Editorial | Of SOEs and crime plans
It wouldn’t have required a rummage of the toolbox by the Holness administration in reaching for the state of public emergency (SOE) with which it is responding to the deepening problem of a growing number of homicides in the St Andrew South Police Division. For, SOEs increasingly appear to be the Government’s tool of choice for dealing with Jamaica’s crisis of crime. It has declared seven in a year and a half.
The administration can, with credibility, argue that states of emergency are used because they work. In 2018, for instance, when three were in place for varying periods of up to a year, murders declined nationally by 22 per cent, to 1,287. In St James, the fall was even more dramatic – 70 per cent, to 102, from 342 in 2017, when the parish’s homicide rate was above 400 per 100,000, or more than eight times the national average.
Moreover, after the 2010 west Kingston security operation, which included a state of emergency, to capture crime boss Christopher Coke, murders islandwide declined by a third, before beginning a new climb four years later.
It is, therefore, understandable that the Government and the security forces would opt for an SOE in the St Andrew South region in the face of an incipient crisis. For the first six months of this year, there were 94 homicides in the police division, an increase of 19 per cent on the corresponding period in 2018. Reported shootings, over the same period, increased by 40 per cent to 98. According to Prime Minister Andrew Holness, criminal gangs are mostly behind this violence, accounting for around 70 per cent of all the homicides in the police division.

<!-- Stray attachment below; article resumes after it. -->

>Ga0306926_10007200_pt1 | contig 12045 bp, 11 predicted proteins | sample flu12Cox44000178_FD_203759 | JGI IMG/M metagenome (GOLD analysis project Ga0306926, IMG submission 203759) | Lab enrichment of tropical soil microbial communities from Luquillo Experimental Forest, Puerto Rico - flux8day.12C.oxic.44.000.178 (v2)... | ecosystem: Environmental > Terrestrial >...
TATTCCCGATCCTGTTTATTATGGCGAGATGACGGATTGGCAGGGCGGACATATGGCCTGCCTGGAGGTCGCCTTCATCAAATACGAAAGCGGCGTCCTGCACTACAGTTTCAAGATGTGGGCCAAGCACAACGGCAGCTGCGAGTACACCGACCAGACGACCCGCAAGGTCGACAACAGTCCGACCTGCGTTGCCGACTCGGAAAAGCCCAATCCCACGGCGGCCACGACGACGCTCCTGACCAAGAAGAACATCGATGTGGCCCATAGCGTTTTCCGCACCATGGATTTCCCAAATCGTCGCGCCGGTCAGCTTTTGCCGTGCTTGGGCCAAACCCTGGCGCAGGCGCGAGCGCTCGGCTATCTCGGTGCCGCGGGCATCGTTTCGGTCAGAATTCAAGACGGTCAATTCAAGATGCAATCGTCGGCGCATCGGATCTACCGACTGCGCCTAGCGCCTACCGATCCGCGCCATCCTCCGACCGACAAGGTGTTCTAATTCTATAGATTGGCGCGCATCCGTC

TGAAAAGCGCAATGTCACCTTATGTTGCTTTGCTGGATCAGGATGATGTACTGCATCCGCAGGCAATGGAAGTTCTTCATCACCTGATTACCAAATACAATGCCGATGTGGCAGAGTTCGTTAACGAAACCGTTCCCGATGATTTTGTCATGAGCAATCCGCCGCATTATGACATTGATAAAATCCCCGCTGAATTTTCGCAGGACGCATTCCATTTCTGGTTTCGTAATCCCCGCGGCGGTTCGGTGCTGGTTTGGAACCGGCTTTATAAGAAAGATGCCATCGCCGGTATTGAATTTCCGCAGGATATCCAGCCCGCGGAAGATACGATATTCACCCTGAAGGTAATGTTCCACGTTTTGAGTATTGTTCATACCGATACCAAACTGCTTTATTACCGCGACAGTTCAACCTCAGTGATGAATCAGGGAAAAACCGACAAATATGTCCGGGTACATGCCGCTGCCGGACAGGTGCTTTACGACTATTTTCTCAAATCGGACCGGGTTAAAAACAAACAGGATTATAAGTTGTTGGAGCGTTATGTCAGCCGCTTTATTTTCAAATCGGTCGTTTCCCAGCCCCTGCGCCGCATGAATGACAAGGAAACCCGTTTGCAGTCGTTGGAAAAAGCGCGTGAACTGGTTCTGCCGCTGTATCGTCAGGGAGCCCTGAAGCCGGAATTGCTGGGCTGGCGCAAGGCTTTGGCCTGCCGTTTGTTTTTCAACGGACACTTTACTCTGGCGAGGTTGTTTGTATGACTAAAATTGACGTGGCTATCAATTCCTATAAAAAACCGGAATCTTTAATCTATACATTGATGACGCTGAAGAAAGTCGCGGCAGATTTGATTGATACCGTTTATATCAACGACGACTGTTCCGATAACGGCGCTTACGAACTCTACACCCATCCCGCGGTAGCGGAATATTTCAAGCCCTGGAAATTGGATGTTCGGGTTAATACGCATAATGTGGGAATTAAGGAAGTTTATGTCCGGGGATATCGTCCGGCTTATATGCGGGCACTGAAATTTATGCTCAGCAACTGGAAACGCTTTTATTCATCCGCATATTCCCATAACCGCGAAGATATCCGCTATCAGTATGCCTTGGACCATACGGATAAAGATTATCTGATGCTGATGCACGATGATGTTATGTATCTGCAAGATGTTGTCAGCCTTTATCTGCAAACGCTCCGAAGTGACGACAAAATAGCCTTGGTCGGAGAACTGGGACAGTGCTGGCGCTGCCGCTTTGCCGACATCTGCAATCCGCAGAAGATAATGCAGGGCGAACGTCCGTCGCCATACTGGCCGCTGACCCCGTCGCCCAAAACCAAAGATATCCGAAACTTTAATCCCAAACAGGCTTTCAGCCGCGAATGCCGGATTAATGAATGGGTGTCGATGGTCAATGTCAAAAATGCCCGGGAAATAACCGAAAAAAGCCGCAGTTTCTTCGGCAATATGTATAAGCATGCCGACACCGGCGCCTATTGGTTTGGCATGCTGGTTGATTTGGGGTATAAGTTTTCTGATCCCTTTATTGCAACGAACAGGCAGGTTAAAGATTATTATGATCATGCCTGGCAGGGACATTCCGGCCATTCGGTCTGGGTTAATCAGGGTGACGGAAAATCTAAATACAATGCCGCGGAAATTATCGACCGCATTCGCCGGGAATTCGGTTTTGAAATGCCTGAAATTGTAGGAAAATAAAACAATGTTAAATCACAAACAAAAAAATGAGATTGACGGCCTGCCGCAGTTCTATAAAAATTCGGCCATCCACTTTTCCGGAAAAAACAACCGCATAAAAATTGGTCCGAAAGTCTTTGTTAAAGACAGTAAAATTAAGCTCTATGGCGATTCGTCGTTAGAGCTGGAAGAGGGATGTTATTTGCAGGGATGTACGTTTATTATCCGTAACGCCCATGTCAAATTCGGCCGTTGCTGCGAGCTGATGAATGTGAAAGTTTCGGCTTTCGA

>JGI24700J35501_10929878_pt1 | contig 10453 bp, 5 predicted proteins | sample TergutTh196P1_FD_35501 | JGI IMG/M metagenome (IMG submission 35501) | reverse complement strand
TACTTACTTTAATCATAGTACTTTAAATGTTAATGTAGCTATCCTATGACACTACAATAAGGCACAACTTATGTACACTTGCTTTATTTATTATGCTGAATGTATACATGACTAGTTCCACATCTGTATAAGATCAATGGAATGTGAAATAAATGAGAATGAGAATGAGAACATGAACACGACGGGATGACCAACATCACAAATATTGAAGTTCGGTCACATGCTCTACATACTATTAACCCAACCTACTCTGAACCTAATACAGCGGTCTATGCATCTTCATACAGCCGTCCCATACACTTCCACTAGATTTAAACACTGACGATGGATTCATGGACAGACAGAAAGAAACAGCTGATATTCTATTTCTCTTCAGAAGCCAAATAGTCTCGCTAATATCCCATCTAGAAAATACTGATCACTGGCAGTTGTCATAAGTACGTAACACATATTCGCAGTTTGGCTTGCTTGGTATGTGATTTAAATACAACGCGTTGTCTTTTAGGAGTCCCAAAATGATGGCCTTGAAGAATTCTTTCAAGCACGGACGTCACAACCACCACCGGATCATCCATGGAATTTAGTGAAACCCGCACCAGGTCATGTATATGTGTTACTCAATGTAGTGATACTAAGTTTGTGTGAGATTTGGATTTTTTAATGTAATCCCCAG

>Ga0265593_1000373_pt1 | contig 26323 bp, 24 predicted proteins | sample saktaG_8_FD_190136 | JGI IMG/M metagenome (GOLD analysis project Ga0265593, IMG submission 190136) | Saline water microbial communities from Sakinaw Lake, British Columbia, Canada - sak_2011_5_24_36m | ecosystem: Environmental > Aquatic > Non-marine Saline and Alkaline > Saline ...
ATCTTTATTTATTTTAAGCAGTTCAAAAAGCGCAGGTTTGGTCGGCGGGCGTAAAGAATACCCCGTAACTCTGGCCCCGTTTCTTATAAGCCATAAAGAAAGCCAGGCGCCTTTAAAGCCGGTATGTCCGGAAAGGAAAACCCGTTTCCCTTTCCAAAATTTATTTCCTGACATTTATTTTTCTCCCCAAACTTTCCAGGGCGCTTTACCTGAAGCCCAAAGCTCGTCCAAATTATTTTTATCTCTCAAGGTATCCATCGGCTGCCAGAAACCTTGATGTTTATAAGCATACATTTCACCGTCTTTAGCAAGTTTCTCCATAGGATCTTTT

Even as we sympathise with the Government and others who call for the imposition of states of emergency in other police divisions, communities or entire parishes, we are concerned that their use may be becoming almost reflex, stifling the obligation of policymakers, and the constabulary, to devise thoughtful, creative solutions to a serious problem. For while the public has been treated to broad sweeps about anti-crime initiatives, it has been offered no strategic, programmatic or tactical approach to implementation, or expected outcomes.
Further, the long-term, uncritical use for crime-fighting is antithetical to liberal democratic traditions. After all, the framers of the Constitution expected that with its authority for the circumscription of individual rights and freedoms, a state of emergency would be used in only the most extreme of circumstances, such as in cases of war or civil uprising.
Many people argue that Jamaica’s situation has met the criteria for SOEs. Our expectation, however, is that they would be short, sharp and surgical, with the security forces having previously identified the crime producers. The prolonged use of this measure has the risk of eroding respect to democratic norms, inclusive of constitutional rights, as well as the principle of policing by consent, and the loss by the constabulary of investigative skills. Additionally, the longer an SOE stays in place, the anecdotal evidence suggests, the greater its loss of efficacy.
It is against this backdrop that this newspaper wants desperately to believe the declaration by the police chief, Major General Antony Anderson, that he has strategies other than the SOE to tackle Jamaica’s crime. But what have been outlined, so far, without more, amount to general declarations of intent, rather than hard strategies with implementation timelines and projected outcomes. For instance, declaring a strategy of “crime reduction and controls”, or “organisational restructuring and capacity building” of the constabulary tells us nothing if we are not aware of what these entail and the deliverables that underpin them.